Hive Migration to Exmoor

The clover finishes near the end of July and North Devon has nothing more to offer our bees. Fortunately Exmoor is very close and has plenty to offer; acres and acres of heather. The heather begins as the clover ends so it is all hands on deck to get all 1500 hives up to the moors as quickly as possible.
Paddy, Ian, Polish Pete and Handy Andy work through the night transporting the hives on trailers behind two tractors and a land rover. We move around 200 hives per night. Hives are always transported at night so the bees are in the hives when they are moved. Moving a colony of bees during the day means leaving some of the workforce behind, especially if the weather is good because bees are out foraging.

Driving back across Exmoor at sunrise is a magical experience, the views on a misty morning will take your breath away. Plus there are the animals: ponies; deer; buzzards; merlins and kestrels to name a few.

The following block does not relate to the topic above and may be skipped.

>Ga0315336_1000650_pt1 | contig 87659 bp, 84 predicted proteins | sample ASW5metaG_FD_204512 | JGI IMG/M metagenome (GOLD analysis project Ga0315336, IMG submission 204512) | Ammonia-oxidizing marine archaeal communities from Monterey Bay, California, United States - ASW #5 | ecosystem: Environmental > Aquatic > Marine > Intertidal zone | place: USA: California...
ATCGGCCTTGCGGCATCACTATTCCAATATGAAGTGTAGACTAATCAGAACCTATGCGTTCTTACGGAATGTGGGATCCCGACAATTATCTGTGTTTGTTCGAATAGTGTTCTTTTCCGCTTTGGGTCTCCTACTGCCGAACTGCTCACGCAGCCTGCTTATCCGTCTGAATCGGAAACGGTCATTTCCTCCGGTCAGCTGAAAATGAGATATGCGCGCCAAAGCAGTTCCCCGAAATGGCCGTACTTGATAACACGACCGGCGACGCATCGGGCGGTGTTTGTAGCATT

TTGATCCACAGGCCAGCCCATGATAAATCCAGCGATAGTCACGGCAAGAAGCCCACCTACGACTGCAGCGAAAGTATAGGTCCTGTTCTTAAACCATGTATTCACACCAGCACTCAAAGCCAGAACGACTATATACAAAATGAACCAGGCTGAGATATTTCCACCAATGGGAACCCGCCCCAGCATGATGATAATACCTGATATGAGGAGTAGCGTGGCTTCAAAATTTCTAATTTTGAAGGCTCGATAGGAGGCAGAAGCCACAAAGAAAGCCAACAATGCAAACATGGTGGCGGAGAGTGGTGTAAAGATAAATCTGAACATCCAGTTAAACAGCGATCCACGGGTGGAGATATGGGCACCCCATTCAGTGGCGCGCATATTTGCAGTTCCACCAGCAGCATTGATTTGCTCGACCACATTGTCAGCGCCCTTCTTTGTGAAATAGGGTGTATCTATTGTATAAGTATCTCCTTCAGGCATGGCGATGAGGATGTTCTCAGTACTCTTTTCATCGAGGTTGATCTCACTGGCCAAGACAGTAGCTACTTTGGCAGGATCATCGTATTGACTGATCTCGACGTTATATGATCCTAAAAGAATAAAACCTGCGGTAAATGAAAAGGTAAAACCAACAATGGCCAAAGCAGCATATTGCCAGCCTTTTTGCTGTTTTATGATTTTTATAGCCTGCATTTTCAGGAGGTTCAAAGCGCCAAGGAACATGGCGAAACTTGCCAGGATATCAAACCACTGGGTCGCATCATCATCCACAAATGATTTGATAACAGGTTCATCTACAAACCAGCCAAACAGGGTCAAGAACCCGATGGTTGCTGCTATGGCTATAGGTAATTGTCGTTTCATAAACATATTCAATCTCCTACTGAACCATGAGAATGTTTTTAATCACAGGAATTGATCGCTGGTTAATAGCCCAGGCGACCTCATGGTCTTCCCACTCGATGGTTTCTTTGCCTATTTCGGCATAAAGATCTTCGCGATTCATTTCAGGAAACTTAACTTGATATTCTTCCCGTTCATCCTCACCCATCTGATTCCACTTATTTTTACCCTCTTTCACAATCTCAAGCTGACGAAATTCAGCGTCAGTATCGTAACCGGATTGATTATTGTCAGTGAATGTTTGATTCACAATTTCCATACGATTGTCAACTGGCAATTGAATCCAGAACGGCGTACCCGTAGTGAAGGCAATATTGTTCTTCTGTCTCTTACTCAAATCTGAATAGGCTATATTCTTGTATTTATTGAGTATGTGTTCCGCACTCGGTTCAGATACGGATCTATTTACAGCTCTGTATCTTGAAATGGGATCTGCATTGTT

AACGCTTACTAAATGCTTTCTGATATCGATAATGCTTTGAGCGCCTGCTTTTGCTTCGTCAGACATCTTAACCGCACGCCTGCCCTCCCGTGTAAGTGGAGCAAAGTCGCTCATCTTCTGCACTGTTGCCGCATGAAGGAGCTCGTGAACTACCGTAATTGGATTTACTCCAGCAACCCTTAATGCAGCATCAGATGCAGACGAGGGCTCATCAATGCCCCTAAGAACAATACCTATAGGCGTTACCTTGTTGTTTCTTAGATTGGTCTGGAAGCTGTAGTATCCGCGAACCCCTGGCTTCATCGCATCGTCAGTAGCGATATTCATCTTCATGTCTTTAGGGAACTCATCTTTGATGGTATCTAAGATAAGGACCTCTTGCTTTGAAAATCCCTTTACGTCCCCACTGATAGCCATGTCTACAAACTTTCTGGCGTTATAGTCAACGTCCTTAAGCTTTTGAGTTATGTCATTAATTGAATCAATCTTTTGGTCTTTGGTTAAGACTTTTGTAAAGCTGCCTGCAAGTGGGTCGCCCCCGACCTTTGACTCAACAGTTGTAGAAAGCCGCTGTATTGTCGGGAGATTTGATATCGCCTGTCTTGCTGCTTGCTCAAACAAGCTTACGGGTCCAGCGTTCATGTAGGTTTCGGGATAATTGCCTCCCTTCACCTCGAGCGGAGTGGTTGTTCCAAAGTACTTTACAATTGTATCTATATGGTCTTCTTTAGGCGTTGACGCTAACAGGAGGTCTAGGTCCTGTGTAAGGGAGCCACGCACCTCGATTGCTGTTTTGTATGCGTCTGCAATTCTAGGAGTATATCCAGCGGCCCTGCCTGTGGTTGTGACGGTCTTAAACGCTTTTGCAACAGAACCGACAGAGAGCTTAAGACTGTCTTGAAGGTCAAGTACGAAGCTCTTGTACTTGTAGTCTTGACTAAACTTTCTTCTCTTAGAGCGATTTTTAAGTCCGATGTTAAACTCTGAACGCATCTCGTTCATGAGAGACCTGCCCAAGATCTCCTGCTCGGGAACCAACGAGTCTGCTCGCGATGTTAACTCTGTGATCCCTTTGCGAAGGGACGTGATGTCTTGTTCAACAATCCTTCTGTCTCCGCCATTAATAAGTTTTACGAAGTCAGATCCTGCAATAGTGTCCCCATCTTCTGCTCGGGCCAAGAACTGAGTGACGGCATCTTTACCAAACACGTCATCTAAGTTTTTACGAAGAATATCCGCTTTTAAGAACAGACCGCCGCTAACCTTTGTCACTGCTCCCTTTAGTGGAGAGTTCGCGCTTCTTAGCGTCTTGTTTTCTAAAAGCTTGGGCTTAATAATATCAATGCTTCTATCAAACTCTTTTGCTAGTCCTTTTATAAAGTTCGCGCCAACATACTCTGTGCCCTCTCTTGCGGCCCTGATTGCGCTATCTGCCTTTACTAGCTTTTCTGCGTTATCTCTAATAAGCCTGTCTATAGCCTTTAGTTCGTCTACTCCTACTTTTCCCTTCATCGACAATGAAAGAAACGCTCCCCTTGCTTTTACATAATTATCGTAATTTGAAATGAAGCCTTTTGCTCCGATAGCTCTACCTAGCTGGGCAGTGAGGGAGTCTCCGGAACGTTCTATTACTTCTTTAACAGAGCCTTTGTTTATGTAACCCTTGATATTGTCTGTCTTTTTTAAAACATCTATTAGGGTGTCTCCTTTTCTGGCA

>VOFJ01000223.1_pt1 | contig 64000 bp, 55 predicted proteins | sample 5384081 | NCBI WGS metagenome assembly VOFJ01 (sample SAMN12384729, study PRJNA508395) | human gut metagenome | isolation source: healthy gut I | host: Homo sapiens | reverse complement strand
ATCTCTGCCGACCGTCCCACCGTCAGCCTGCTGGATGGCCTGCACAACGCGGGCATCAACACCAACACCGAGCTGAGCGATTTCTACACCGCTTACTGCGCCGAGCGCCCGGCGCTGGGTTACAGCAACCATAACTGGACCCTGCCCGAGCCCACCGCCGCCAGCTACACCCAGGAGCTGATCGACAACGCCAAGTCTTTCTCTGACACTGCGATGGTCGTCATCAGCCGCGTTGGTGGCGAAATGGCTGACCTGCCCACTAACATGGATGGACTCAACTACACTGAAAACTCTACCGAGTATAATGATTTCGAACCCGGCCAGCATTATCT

Over the years we have used many different vehicles to dray the hives. Land Rovers have always played a big part.

Land rover 109 and 101 loaded with hives.

Land Rover Series 2 110 Forward ControlĀ  and Land Rover 101 loaded with hives.

Land rovers loaded.

Land Rovers loaded ready for an early morning start up to the moors.

Then we moved on to tractors and trailers which enabled us to carry more hives per vehicle and even did some of the lifting for us.

Tractor loading hives.

The tractors can load heavy pallets of hives and pull trailers with 100 hives on. The pallets are netted because sometimes we are on the road in daylight using this method.

These days we have an even easier method. The hives are permanently palletised four per pallet and the pallets are loaded onto trailers using a land rover defender with a forklift on the back.

land rover with pallet.

Please read on to learn a bit about Autumn Beekeeping at Quince Honey Farm.